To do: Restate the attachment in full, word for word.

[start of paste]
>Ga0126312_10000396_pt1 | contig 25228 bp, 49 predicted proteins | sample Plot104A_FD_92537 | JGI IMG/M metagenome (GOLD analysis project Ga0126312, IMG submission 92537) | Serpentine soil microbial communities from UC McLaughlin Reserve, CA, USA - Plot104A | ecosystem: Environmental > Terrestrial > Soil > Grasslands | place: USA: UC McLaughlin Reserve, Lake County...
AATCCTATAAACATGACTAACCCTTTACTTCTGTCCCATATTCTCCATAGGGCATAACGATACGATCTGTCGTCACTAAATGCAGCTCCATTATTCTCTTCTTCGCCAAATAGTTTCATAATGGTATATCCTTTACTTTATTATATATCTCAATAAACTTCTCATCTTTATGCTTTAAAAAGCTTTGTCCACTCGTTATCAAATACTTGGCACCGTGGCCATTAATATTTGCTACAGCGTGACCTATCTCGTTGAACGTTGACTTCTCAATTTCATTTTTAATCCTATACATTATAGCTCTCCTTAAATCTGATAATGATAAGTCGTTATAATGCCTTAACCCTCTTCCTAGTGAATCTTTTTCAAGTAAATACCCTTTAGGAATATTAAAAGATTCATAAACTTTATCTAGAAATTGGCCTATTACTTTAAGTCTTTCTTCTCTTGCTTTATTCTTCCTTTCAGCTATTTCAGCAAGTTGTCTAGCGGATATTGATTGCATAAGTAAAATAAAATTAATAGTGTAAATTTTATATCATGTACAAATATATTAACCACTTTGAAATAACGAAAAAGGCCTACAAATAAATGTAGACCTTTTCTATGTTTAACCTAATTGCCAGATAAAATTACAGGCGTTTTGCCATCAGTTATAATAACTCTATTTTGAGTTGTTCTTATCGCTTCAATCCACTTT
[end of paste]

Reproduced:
>Ga0126312_10000396_pt1 | contig 25228 bp, 49 predicted proteins | sample Plot104A_FD_92537 | JGI IMG/M metagenome (GOLD analysis project Ga0126312, IMG submission 92537) | Serpentine soil microbial communities from UC McLaughlin Reserve, CA, USA - Plot104A | ecosystem: Environmental > Terrestrial > Soil > Grasslands | place: USA: UC McLaughlin Reserve, Lake County...
AATCCTATAAACATGACTAACCCTTTACTTCTGTCCCATATTCTCCATAGGGCATAACGATACGATCTGTCGTCACTAAATGCAGCTCCATTATTCTCTTCTTCGCCAAATAGTTTCATAATGGTATATCCTTTACTTTATTATATATCTCAATAAACTTCTCATCTTTATGCTTTAAAAAGCTTTGTCCACTCGTTATCAAATACTTGGCACCGTGGCCATTAATATTTGCTACAGCGTGACCTATCTCGTTGAACGTTGACTTCTCAATTTCATTTTTAATCCTATACATTATAGCTCTCCTTAAATCTGATAATGATAAGTCGTTATAATGCCTTAACCCTCTTCCTAGTGAATCTTTTTCAAGTAAATACCCTTTAGGAATATTAAAAGATTCATAAACTTTATCTAGAAATTGGCCTATTACTTTAAGTCTTTCTTCTCTTGCTTTATTCTTCCTTTCAGCTATTTCAGCAAGTTGTCTAGCGGATATTGATTGCATAAGTAAAATAAAATTAATAGTGTAAATTTTATATCATGTACAAATATATTAACCACTTTGAAATAACGAAAAAGGCCTACAAATAAATGTAGACCTTTTCTATGTTTAACCTAATTGCCAGATAAAATTACAGGCGTTTTGCCATCAGTTATAATAACTCTATTTTGAGTTGTTCTTATCGCTTCAATCCACTTT